A Morning Prayer

by Barbara Libby


While on vacation this summer I attended worship in two forms each Sunday. First I went to Quaker Meeting, which was a small group of folks (both "weighty" Quakers who were active in their own congregations across the US and those entirely new to sitting quietly and awaiting the Spirit's arrival). Quaker Meeting gathered in the Island library - in a small circle of chairs... surrounded by books on all sides... all those books and so many written words and yet for the most part we sat in silence without the use of words at all... At the close of meeting, we held hands around the circle, introduced ourselves to one another and offered any "after thoughts" that we imagined might be useful to the others.

I then walked to the Island's church where another group of persons gathered in traditional pews, with a foot-pumped organ playing for hymns and the Doxology. The preacher of the week shared scripture, reflection, and prayers in ways that would be more "typical" for a New England Protestant service along with shared prayer concerns and communal hymns.

One of the preachers distributed a page that we could take with us after the service - simple prayers for the beginning and ending of the day. One of the prayers offered was called A Morning Prayer and it has caught my attention more than once since this summer. And so I share it here with you:

"Create a new heart in us, O living Christ. Our old hearts falter, exhausted with nostalgia, shrinking in yesterday's shadows. They look to the past to find you, but you are not in the past. You live in the future. From tomorrow's fullness you are coming to us, aflame with morning light. Help us, then, who live so ploddingly, to imitate you not as we conjure you on mythic hillsides long ago, but as you are now in glory: All imagination - unlimited, original, and new." Amen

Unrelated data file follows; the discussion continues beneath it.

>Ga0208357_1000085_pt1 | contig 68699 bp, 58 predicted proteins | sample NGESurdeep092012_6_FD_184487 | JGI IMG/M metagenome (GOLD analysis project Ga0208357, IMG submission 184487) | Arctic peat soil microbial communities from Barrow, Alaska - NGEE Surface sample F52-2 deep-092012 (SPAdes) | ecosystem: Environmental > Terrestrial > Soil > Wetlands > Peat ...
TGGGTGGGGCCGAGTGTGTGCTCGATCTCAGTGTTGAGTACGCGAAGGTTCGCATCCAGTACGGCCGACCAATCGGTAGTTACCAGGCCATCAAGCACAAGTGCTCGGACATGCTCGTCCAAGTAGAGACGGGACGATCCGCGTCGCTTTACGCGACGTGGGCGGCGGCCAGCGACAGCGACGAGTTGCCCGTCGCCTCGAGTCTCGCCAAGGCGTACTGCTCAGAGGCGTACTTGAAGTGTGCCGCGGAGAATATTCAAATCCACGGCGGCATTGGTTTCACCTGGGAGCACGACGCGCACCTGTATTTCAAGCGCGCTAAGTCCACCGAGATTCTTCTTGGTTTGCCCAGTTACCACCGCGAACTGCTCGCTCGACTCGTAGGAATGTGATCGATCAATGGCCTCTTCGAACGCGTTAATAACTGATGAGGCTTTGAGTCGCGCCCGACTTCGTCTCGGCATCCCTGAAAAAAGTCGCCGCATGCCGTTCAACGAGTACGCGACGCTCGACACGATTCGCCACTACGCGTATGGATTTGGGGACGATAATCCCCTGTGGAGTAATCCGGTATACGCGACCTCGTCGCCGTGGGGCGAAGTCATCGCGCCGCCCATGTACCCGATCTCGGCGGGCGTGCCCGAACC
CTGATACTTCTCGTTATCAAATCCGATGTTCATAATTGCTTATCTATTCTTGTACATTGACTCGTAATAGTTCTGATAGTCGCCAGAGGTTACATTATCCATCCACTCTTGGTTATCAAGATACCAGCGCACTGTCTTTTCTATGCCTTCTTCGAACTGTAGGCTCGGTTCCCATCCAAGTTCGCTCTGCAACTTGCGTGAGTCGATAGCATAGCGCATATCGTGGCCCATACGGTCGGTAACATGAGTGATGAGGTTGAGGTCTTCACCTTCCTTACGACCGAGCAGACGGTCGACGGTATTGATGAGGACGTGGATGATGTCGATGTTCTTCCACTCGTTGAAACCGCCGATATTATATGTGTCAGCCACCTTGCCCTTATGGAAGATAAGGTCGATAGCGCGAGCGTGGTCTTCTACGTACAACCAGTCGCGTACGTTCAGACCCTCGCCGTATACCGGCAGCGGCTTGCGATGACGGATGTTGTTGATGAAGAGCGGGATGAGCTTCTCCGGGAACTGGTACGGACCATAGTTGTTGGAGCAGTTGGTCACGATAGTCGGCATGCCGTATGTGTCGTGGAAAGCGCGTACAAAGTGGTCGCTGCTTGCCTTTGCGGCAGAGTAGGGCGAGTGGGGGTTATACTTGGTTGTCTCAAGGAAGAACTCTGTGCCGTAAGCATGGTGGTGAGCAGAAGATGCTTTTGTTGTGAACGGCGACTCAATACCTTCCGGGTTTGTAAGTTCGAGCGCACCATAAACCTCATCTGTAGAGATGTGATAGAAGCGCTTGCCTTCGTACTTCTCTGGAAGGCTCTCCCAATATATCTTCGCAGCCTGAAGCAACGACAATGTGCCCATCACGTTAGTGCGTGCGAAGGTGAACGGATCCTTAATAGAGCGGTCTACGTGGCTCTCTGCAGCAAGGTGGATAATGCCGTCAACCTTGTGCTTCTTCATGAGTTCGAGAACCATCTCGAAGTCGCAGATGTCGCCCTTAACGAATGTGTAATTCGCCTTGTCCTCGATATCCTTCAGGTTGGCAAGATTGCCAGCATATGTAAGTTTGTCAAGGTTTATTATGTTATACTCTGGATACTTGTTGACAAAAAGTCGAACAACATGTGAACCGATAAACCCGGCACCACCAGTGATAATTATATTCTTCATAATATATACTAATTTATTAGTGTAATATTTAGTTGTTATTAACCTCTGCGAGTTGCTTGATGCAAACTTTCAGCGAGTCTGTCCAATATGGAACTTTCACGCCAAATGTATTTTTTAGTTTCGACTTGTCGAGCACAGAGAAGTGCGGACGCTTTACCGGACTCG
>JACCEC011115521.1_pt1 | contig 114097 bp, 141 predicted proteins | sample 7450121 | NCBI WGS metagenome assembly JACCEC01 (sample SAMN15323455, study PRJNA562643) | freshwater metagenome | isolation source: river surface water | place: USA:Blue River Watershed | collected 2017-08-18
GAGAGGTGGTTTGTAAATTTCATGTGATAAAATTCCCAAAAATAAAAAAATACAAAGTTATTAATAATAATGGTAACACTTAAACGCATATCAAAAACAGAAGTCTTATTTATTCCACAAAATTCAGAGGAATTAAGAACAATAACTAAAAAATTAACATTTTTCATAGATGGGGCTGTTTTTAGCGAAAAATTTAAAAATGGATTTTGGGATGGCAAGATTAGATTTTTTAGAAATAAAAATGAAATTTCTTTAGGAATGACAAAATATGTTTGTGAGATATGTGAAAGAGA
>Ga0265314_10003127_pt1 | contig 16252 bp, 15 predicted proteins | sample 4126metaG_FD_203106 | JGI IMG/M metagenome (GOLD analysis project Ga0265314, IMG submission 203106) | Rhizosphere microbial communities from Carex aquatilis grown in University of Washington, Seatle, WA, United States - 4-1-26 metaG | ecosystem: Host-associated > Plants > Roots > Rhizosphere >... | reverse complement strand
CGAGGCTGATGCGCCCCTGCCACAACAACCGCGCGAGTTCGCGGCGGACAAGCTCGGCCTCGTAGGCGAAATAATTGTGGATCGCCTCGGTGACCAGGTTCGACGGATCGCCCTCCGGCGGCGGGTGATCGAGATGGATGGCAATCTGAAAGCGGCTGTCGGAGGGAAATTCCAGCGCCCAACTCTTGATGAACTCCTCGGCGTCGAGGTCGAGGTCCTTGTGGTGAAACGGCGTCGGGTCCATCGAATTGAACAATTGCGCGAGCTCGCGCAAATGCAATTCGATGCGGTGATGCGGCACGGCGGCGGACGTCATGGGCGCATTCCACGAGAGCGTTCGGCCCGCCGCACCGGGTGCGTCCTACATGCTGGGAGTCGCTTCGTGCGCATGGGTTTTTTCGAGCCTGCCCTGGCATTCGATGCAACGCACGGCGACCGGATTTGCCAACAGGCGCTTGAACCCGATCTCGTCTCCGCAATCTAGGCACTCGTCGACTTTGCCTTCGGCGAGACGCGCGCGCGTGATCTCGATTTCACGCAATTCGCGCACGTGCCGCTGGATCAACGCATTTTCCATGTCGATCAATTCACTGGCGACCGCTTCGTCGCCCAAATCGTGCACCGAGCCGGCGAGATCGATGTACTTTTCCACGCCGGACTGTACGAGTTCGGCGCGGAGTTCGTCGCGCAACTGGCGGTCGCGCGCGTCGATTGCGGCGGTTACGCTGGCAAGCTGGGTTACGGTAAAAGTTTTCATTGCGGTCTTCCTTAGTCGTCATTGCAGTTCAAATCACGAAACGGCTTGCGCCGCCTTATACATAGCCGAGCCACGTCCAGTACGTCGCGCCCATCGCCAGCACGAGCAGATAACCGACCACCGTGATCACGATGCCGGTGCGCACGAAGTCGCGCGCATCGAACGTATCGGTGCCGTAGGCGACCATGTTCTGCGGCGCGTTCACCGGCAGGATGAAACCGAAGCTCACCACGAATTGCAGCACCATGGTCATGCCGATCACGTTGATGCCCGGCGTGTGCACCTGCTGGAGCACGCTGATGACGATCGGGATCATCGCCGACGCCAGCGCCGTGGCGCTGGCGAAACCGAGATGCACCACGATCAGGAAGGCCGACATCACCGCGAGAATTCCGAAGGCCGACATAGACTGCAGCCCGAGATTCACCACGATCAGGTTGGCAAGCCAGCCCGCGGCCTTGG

Note: This prayer was written by Mary Luti and originally appeared on her blog. It is reprinted here with her permission.

Barbara Libby

We invite users of this website to post comments in response to posts published here. In order to maintain a respectful community, we insist that comments be polite, respectful and tolerant of opposing viewpoints. We reserve the right to remove comments that are hostile, hateful or abusive to others, or that constitute personal attacks. In the interest of transparency, we highly recommend that users comment using their full names. For those who feel a need for more anonymity, however, we will allow posts using first names and last initial.

comments powered by Disqus